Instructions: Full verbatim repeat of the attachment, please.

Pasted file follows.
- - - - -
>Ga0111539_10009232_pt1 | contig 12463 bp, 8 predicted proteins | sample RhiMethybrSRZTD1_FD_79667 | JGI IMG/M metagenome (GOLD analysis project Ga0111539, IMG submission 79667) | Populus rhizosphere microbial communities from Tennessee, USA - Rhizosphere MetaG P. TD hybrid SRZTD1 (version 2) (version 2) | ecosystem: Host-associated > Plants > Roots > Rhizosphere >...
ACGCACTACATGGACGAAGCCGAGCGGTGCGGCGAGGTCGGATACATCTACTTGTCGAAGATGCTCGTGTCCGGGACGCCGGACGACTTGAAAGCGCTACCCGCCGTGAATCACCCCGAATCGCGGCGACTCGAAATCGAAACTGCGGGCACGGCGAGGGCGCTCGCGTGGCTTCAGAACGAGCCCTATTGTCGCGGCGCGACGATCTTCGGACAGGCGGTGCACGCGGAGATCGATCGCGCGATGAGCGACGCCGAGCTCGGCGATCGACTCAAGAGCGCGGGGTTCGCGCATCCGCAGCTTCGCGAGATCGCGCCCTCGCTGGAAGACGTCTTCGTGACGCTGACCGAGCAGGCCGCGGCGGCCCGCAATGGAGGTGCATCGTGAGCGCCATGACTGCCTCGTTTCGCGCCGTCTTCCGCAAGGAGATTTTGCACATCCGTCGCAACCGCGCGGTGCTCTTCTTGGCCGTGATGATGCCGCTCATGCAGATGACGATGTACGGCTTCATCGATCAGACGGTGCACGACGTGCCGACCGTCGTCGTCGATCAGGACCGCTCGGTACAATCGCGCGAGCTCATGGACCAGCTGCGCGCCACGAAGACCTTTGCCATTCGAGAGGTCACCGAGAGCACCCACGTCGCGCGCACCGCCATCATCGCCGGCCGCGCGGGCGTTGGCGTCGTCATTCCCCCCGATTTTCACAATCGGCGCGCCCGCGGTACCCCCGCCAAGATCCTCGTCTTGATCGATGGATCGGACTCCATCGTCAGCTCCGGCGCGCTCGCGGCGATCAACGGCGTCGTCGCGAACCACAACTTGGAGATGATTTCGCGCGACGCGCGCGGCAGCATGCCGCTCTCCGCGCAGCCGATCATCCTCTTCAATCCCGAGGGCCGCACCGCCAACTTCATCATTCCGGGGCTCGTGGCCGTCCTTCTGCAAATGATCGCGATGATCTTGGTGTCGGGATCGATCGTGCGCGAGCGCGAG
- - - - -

>Ga0111539_10009232_pt1 | contig 12463 bp, 8 predicted proteins | sample RhiMethybrSRZTD1_FD_79667 | JGI IMG/M metagenome (GOLD analysis project Ga0111539, IMG submission 79667) | Populus rhizosphere microbial communities from Tennessee, USA - Rhizosphere MetaG P. TD hybrid SRZTD1 (version 2) (version 2) | ecosystem: Host-associated > Plants > Roots > Rhizosphere >...
ACGCACTACATGGACGAAGCCGAGCGGTGCGGCGAGGTCGGATACATCTACTTGTCGAAGATGCTCGTGTCCGGGACGCCGGACGACTTGAAAGCGCTACCCGCCGTGAATCACCCCGAATCGCGGCGACTCGAAATCGAAACTGCGGGCACGGCGAGGGCGCTCGCGTGGCTTCAGAACGAGCCCTATTGTCGCGGCGCGACGATCTTCGGACAGGCGGTGCACGCGGAGATCGATCGCGCGATGAGCGACGCCGAGCTCGGCGATCGACTCAAGAGCGCGGGGTTCGCGCATCCGCAGCTTCGCGAGATCGCGCCCTCGCTGGAAGACGTCTTCGTGACGCTGACCGAGCAGGCCGCGGCGGCCCGCAATGGAGGTGCATCGTGAGCGCCATGACTGCCTCGTTTCGCGCCGTCTTCCGCAAGGAGATTTTGCACATCCGTCGCAACCGCGCGGTGCTCTTCTTGGCCGTGATGATGCCGCTCATGCAGATGACGATGTACGGCTTCATCGATCAGACGGTGCACGACGTGCCGACCGTCGTCGTCGATCAGGACCGCTCGGTACAATCGCGCGAGCTCATGGACCAGCTGCGCGCCACGAAGACCTTTGCCATTCGAGAGGTCACCGAGAGCACCCACGTCGCGCGCACCGCCATCATCGCCGGCCGCGCGGGCGTTGGCGTCGTCATTCCCCCCGATTTTCACAATCGGCGCGCCCGCGGTACCCCCGCCAAGATCCTCGTCTTGATCGATGGATCGGACTCCATCGTCAGCTCCGGCGCGCTCGCGGCGATCAACGGCGTCGTCGCGAACCACAACTTGGAGATGATTTCGCGCGACGCGCGCGGCAGCATGCCGCTCTCCGCGCAGCCGATCATCCTCTTCAATCCCGAGGGCCGCACCGCCAACTTCATCATTCCGGGGCTCGTGGCCGTCCTTCTGCAAATGATCGCGATGATCTTGGTGTCGGGATCGATCGTGCGCGAGCGCGAG